Well, anyway I’ve made my plug – it won’t be the last and you may just run into me there – you never know. It seems to be a surprise for anyone who does see me at an event as they are always saying – “What are you doing here?” which I hope refers to the distance the event is away from homebase Bonneau, SC – because I do actually show up at a lot of events. Not as many as we report on – but a lot. It seems such a funny question to ask – considering what I do.

Christopher Rico Exhibit Begins on First Fridays Event at Art & Light Gallery in Greenville, SC – Oct. 2, 2009

Thursday, September 24th, 2009

Not too long ago I went to Clinton, SC, to witness a visual art event – a short site-specific installation – which was being photographed for a book and filmed at the same time. I did a blog entry of it on Aug. 27, 2009 – here’s a link to that blog entry.

Not long after that I got to see the first draft of the short film made that night. It was amazing to see how hours and hours of work edited down to a few minutes looked. You can also see that at this link, but I must warn you – it you have an old computer, it might not work, it you have a slow internet connection, it might not work and even for those who have a spiffy new computer and highspeed internet, you might want to turn the HD switch off.

The book will be called, The Forest and the Sea. Rico offers a read of the interview done for that book on his blog, Machinations of a Distracted Mind. Rico’s friend D. A. Adams did the interview which can be found at this link.

You can also see a preview of some of the works done for the show at Art & Light Gallery on Rico’s other blog found here.

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St. Theresa #2

Of course if you are going to be in the area of Greenville, SC, on Oct. 2, 2009, you could go to the First Fridays event, which takes place from 6-9pm. Art & Light Gallery is located at 1211 Pendleton Street, (for you fans of Google Maps) in the Flatiron Studios of the Pendleton Street Art District of Greenville.

Now, with all these links you have just about everything Christopher Rico – except the article we’ll be running in our Oct. issue of Carolina Arts. But, why hold that back? Most of you readers don’t ever see a printed copy of the paper unless you view it on our website – where you can see every page of every issue dating back to Aug. 04.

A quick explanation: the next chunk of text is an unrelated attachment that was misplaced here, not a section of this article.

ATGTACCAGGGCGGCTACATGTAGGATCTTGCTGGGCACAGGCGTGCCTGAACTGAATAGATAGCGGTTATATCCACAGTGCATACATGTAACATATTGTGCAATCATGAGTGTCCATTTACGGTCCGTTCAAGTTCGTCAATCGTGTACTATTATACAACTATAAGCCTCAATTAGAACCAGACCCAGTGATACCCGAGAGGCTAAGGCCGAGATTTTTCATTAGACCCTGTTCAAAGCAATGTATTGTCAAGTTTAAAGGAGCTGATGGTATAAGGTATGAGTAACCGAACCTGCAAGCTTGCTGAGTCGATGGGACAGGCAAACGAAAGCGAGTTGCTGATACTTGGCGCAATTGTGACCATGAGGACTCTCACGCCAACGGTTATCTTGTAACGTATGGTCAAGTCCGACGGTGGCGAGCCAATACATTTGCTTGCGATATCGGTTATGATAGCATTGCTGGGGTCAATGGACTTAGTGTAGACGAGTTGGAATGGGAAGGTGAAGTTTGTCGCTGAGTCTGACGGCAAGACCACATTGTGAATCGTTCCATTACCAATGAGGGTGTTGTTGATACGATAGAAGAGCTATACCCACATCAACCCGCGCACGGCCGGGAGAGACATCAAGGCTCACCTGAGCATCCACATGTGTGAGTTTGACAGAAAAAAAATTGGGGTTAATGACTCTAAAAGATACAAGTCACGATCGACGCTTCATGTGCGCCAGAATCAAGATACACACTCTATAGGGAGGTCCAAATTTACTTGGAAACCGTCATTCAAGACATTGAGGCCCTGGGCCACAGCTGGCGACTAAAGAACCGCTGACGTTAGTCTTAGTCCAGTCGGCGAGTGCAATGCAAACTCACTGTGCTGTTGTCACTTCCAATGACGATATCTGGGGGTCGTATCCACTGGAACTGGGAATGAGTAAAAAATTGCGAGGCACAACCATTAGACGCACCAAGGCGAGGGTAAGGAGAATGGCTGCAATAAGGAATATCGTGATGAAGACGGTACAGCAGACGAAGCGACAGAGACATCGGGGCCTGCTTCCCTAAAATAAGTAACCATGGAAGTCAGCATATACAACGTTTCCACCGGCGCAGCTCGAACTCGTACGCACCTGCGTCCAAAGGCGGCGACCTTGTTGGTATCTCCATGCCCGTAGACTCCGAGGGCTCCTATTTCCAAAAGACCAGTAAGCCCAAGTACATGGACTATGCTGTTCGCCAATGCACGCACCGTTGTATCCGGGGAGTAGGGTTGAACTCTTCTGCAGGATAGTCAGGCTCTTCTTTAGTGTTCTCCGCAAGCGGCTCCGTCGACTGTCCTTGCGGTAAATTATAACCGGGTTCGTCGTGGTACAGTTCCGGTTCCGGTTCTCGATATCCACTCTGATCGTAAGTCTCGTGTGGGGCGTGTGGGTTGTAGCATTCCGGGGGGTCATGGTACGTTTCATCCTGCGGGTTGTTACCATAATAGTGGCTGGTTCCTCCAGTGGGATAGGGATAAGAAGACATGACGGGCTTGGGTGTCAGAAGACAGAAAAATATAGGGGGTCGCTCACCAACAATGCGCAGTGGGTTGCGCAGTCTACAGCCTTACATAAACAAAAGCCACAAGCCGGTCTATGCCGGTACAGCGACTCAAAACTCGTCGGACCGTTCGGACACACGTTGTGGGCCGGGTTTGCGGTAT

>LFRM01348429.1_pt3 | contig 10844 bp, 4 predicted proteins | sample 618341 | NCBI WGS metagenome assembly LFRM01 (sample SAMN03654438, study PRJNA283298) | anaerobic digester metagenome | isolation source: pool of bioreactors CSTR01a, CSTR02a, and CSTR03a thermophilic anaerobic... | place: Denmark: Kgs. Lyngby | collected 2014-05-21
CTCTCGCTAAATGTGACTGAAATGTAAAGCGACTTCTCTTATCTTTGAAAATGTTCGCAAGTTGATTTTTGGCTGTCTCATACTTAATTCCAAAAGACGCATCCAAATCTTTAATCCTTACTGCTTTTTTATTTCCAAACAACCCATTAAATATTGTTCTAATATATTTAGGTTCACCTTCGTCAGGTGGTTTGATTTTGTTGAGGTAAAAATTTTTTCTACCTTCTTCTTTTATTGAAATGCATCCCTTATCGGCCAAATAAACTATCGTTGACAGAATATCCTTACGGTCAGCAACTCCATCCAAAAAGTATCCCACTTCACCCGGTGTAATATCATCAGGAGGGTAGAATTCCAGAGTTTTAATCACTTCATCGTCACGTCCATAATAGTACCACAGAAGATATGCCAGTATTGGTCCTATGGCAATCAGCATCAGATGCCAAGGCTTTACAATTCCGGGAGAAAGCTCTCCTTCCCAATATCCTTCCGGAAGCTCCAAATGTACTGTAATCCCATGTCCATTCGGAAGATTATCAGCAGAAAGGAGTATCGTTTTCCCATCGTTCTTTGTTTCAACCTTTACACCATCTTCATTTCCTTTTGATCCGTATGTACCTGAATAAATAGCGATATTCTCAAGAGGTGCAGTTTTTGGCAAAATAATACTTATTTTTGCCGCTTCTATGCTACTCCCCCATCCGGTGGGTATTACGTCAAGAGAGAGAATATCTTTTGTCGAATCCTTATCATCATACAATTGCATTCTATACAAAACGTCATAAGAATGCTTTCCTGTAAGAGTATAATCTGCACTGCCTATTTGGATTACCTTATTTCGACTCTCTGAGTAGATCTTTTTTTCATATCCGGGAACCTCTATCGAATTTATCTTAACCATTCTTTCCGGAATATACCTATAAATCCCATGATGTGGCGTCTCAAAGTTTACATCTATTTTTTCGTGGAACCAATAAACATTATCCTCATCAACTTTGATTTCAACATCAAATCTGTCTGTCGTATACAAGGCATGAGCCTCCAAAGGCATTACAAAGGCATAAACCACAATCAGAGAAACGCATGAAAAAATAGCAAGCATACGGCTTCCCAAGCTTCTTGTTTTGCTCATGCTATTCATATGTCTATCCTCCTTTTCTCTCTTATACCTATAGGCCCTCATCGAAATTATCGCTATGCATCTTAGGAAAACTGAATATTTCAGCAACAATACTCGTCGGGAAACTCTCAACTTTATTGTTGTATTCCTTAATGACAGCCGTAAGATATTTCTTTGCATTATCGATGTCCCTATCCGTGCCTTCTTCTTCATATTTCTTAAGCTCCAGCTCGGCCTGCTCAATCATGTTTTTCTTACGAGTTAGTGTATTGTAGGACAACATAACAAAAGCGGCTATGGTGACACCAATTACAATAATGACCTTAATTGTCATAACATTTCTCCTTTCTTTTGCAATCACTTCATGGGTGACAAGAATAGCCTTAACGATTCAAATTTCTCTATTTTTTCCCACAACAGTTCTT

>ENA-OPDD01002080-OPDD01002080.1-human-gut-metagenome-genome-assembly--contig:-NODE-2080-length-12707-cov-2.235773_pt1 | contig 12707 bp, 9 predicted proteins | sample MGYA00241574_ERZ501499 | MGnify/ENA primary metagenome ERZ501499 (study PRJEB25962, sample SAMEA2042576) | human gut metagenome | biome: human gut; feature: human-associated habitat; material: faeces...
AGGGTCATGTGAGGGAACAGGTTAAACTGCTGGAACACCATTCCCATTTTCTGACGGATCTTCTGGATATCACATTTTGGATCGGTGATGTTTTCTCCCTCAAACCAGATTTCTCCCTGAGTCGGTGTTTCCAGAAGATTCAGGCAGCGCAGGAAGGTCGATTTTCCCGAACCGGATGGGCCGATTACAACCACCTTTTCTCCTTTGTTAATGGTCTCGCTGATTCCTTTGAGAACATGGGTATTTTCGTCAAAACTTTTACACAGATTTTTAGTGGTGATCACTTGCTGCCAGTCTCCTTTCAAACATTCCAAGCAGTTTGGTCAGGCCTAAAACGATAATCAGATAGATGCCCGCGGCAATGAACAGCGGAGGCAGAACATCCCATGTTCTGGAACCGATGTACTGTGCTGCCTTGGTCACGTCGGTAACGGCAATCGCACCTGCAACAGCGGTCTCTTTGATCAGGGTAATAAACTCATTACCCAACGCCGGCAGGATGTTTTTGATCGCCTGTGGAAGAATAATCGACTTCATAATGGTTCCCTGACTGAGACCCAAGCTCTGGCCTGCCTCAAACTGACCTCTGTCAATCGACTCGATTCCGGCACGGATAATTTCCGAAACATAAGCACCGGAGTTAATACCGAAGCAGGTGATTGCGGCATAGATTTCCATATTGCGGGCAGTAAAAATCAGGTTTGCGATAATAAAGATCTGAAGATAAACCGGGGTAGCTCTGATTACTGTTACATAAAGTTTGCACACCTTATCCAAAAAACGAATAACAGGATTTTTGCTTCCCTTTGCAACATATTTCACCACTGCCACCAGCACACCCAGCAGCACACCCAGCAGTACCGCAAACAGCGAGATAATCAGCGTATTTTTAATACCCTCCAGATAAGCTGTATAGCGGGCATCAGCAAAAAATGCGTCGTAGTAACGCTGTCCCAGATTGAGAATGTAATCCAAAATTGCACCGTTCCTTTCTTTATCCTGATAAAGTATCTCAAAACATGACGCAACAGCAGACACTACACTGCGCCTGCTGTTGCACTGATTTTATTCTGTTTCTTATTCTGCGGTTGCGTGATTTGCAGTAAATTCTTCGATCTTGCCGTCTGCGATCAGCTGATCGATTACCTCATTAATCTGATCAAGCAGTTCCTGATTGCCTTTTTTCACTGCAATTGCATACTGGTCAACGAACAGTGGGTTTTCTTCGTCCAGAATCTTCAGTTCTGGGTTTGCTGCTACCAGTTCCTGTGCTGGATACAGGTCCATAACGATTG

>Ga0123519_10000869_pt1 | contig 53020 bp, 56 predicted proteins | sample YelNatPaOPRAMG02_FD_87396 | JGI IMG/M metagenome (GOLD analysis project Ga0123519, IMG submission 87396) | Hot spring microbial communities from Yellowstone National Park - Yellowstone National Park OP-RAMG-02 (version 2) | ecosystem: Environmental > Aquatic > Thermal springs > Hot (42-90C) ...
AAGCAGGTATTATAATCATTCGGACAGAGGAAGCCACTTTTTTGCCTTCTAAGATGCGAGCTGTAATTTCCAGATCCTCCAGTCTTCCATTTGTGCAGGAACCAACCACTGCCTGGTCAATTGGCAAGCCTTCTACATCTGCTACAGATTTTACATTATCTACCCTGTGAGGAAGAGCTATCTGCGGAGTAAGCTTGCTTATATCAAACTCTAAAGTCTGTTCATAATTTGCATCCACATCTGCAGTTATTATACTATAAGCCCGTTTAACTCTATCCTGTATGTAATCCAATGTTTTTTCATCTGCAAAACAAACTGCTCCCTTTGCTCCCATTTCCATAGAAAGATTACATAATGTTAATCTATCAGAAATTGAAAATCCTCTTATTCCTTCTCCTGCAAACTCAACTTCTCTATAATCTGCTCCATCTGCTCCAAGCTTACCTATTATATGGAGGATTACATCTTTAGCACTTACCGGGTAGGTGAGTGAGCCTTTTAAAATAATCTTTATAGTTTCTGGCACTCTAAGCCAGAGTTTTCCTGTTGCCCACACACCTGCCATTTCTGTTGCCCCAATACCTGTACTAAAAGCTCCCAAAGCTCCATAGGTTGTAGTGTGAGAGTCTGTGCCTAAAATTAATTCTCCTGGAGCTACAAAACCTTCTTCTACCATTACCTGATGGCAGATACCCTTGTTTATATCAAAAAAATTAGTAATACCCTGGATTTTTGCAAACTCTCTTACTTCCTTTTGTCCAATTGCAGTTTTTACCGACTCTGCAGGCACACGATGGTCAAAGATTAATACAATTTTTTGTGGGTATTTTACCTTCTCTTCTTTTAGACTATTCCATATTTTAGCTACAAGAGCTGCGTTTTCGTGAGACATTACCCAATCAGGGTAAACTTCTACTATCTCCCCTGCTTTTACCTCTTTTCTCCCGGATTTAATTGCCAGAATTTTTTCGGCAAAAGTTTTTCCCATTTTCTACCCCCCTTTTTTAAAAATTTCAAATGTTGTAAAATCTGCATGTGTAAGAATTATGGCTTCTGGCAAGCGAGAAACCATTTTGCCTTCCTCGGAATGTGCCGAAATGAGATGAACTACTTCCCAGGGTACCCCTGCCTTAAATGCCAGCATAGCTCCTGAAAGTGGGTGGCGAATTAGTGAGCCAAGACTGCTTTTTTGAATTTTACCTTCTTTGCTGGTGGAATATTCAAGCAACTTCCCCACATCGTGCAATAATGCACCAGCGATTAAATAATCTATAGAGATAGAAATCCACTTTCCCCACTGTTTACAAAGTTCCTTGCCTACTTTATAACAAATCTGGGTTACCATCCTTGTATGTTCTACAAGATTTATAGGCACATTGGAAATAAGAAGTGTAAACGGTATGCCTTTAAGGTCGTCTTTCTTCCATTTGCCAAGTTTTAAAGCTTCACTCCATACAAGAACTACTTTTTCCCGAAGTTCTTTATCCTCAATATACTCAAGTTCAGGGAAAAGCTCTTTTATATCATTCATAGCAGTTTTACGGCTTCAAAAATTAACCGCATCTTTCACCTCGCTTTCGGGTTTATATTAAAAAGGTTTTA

So here’s the article:

Art & Light Gallery in Greenville, SC, Features Works by Christopher Rico

Art & Light Gallery in Greenville, SC, will present the exhibit, Christopher Rico – The St. Theresa Suite and Other Works, on view from Oct. 2 – 31, 2009.

Christopher Rico’s work has been exhibited nationally. He is part of corporate, public and private collections in locations throughout the Southeast. He has been a member of artists’ collectives from Memphis to Seattle to Texas. Rico has also designed professionally for the theatre, collaborated with modern dance companies and mounted ephemeral exhibitions in warehouses, construction sites and public outdoor settings. His work, while deeply tied to his materials, responds powerfully and uniquely to each environment it finds itself in and consistently creates a profound sense of encounter within the viewer.

“When people look at my work, I hope they ask themselves questions about my medium and my surfaces, because all of those choices are very specific and hold references to history or poetry or the body, and these references exist autonomously from whatever loose concept or abstracted narrative the painting may or may not have,” says Rico.  “I want people to bring their own interpretation, so their associations and relationships to these materials may be completely different from my own, but no less true.”

Rico adds, “I like to paint with my hands – without brushes – because I feel a real intimacy with the paint and surface that way. I think we make our own light in the world, our own meaningfulness. I’d rather people be concerned with this meaningfulness than worrying about objective meaning.”

The Art & Light Gallery is a fusion gallery/home accents boutique located in the heart of the Pendleton Street Arts District in Greenville.

For further information check our SC Commercial Gallery listings, call the gallery at 864/363-8172 or visit (www.artandlightgallery.com).

Lest We Forget Our Humble Beginnings

Tuesday, June 24th, 2008

The Greenville News in Greenville, SC, offered an article by Ann Hicks on June 22, 2008, entitled, “Phil Garrett’s King Snake Press Marks 10 Years”. The article gives a brief overview of Garrett’s past ten years running the press and mentions a collaboration between the press, SC artists, and the Greenville County Museum of Art. In fact the Museum is currently showing an exhibit of works coming out of the print studio over the past ten years by 15 artists through July 27, 2008.

What the article doesn’t mention is that Garrett lifted the idea of setting up a print studio in Greenville after parking himself at the Art Thomas Gallery in Charleston, SC, in the mid-’90s. Thomas first offered a print studio for artists to make monotypes in Charleston and gave Garrett the idea to work with artists and the local art museum through his collaboration with the Gibbes Museum of Art in Charleston. I know, I have one of those prints.

It’s not surprising that Garrett left out the fact that the spark for his idea of opening a print studio and working with a museum came from Charleston – his past conduct in Charleston is forgettable – except some of us remember. But, then again, maybe that part was cut from the article for space limitations.